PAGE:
However, some companies use footnotes for another purpose: instead of hiding superflous technical details, they trick customers into buying something, offering services "for free" and referring with footnotes or asterisks to details of the deal. These details are almost always unreadable – because of the font size and the font color – and almost always result in misunderstandings and problems. If you or your company use footnotes for this purpose, you are definitely doing something wrong. Once your users lost trust for your company (for instance, because they purchased something that they didn't want to buy), it will be damn hard for you to win it back.

Conclusion: if you care about your customers and aim to build a solid, long-term relationship with them, you better make sure you communicate with them honestly and directly – and use footnotes properly.

3. Testimonials
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Testimonials are great because they tell your visitors that other people use your product and would go as far as recommend it. Testimonials help relieve some of the risk associated with purchasing a new product or service. You have little way of telling whether something is good or not until you try it, and knowing that others have tried it and liked it helps a lot in breaking down this risk barrier.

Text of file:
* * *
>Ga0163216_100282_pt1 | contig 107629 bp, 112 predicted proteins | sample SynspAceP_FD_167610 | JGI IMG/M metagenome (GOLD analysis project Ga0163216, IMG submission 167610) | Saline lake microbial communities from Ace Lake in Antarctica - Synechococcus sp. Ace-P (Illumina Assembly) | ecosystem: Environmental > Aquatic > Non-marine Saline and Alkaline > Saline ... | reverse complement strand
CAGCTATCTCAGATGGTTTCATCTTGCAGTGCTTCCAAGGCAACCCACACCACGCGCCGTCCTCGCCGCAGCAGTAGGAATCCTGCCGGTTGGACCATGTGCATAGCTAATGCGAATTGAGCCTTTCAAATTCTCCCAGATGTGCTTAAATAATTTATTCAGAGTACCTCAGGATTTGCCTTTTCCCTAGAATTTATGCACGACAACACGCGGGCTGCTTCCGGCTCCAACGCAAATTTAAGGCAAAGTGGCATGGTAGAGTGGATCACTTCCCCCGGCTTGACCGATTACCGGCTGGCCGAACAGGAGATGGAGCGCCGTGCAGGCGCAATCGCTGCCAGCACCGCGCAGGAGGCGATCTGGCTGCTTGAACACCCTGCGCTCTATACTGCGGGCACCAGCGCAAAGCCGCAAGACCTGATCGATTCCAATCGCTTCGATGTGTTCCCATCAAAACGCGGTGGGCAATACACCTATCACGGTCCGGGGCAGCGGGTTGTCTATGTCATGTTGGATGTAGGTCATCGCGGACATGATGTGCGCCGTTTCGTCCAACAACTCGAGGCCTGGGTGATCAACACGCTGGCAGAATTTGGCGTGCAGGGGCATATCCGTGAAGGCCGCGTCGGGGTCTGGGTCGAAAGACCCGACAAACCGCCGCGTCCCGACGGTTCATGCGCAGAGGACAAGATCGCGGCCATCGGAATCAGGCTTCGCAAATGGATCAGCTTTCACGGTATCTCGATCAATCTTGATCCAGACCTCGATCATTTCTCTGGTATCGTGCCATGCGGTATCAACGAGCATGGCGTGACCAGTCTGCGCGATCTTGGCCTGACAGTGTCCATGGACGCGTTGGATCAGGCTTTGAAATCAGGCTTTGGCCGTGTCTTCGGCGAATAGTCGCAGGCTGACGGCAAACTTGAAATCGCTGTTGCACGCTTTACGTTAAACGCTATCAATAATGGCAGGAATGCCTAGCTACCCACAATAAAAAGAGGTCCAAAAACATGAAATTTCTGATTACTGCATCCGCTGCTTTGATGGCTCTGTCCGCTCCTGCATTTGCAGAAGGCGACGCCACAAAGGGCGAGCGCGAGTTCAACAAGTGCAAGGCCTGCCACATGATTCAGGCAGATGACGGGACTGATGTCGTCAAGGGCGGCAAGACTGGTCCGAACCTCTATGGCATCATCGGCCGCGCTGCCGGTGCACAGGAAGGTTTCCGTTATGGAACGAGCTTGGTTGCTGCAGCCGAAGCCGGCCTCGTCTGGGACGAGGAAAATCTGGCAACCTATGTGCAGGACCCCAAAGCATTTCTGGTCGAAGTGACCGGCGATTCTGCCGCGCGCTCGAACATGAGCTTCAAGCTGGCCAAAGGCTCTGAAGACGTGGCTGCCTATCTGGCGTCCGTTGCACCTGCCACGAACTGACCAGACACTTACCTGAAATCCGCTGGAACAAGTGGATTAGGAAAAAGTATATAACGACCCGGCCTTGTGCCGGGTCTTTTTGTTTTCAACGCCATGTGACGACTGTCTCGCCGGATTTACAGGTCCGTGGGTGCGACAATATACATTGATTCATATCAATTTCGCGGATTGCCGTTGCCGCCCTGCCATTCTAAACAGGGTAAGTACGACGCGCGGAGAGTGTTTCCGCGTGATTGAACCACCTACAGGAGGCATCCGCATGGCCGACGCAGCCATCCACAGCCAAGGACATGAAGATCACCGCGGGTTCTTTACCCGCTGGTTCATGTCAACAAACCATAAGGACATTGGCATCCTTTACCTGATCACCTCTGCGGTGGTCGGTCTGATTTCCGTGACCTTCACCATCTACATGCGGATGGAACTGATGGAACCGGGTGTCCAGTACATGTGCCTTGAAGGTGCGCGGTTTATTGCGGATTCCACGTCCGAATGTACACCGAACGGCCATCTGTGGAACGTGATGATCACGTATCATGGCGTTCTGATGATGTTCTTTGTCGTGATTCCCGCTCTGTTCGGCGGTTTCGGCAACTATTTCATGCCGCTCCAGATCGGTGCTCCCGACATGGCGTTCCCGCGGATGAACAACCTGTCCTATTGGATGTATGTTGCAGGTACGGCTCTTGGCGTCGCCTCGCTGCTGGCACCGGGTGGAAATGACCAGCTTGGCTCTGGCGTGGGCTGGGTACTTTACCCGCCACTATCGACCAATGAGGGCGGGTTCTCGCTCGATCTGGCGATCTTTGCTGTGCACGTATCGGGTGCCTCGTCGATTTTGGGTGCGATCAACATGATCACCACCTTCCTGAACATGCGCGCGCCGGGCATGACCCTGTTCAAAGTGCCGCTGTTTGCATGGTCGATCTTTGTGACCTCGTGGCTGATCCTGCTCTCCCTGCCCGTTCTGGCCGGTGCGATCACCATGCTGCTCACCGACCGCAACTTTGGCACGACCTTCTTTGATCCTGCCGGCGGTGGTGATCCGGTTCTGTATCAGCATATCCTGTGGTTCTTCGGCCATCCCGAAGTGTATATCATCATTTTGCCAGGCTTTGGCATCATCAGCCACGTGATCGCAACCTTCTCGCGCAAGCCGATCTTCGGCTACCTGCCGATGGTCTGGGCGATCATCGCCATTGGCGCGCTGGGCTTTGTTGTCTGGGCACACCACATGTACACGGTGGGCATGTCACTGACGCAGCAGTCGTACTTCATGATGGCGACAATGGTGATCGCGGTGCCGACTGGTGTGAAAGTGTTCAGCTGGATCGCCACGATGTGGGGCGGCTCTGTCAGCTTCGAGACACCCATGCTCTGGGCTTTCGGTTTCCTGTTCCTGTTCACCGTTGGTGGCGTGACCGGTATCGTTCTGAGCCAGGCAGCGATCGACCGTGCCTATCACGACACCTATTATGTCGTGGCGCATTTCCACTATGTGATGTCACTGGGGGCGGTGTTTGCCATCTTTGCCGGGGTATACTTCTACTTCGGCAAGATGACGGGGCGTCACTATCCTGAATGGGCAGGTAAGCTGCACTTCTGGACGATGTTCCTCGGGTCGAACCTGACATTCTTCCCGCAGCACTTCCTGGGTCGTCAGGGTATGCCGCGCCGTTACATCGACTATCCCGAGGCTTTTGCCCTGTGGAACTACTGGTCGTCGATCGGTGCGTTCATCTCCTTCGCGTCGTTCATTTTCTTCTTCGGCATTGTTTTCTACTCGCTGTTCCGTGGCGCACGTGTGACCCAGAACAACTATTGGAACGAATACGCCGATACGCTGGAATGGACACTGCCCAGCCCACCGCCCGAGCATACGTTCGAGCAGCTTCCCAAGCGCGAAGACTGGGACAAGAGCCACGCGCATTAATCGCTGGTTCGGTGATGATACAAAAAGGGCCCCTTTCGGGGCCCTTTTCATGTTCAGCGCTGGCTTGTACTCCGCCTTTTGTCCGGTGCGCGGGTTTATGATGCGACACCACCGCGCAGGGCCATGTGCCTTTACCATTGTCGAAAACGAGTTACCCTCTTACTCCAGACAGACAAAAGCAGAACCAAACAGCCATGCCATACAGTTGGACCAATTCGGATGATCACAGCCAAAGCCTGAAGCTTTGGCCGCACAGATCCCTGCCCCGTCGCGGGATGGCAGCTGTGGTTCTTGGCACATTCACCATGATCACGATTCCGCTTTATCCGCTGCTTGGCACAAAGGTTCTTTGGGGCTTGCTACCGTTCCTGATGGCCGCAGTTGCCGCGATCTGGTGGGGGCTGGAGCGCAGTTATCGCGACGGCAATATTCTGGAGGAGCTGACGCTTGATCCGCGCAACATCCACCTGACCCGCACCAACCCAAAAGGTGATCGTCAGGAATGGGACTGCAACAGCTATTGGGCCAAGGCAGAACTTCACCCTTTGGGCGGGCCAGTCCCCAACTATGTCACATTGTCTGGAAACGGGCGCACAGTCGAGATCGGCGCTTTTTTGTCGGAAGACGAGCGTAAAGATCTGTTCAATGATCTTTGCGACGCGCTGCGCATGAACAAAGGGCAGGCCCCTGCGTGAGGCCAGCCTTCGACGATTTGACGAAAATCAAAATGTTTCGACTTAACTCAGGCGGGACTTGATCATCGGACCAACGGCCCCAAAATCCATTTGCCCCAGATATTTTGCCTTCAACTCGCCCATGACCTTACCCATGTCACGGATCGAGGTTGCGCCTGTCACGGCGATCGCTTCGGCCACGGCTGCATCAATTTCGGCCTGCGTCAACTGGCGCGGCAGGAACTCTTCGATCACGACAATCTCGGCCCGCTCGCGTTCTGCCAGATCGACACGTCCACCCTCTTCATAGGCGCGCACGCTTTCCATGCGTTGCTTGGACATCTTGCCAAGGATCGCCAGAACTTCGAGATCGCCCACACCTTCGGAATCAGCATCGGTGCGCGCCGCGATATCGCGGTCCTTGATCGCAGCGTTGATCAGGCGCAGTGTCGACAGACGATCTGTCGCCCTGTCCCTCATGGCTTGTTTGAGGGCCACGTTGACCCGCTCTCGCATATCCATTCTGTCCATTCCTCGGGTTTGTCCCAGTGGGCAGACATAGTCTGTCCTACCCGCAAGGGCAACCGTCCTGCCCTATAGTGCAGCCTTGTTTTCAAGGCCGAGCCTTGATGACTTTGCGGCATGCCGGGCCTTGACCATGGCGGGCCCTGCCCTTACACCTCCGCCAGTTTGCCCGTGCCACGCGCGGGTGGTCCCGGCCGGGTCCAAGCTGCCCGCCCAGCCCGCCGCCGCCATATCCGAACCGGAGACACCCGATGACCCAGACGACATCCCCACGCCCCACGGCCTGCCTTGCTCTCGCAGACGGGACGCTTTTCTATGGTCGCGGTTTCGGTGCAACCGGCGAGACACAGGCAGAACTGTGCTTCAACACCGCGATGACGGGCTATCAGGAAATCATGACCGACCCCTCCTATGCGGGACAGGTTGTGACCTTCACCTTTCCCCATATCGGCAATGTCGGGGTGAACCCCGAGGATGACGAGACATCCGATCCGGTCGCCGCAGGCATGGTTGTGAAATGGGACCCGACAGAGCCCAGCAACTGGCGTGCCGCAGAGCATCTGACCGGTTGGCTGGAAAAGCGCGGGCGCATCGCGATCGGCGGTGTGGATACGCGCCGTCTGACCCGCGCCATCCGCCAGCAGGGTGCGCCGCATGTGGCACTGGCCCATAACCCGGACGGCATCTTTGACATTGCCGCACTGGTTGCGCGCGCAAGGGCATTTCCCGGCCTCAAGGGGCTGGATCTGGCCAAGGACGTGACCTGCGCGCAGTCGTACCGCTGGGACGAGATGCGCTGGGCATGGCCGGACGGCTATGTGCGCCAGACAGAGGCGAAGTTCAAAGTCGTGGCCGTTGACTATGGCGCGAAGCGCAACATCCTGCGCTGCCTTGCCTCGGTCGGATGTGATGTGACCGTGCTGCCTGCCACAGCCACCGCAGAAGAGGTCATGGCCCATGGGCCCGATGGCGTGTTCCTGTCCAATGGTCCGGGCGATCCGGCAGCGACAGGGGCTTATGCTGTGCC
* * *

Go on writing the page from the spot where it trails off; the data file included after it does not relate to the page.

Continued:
There are some formatting tricks you can use to make your testimonials more effective. For example, read the following three testimonials:

I found Product X to be incredibly useful in my daily workflow.

"I found Product X to be incredibly useful in my daily workflow."

"I found Product X to be incredibly useful in my daily workflow." John Smith, ACME Corp, New York

The first testimonial doesn't have anything attached to it — it's just a sentence and so doesn't look very believable. The third one on the other hand has speech marks around it and attribution to the source. Just adding speech marks already makes a testimonial look better. For best testimonials though make sure to add a source.

It's also a good idea to provide readers with case-studies that describe the process of your work and explain how customers liked it, what were the problems and how the service can be useful to solve tasks from the daily routine.

4. Scannable Feature Lists
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Your visitors don't have a lot of patience. Why? They're spending their time browsing your website, time that could be spent doing a myriad of other things. Time is money, and people are investing it when they navigate around your website. This means you've got to offer something valuable in return. You must grab their attention and not let go. If they get bored or don't like what you offer, then they will click away and likely be gone forever.

5. Streamline The Sign-Up Process
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Selling has a lot to do with breaking down barriers. These barriers are mainly the objections people imagine to buying your product, but these barriers can also be physical; for example, the sign-up form on your website. Users have to fill in forms, and that means a little work on their part. To ensure you don't lose conversions at this stage, you can do a few things.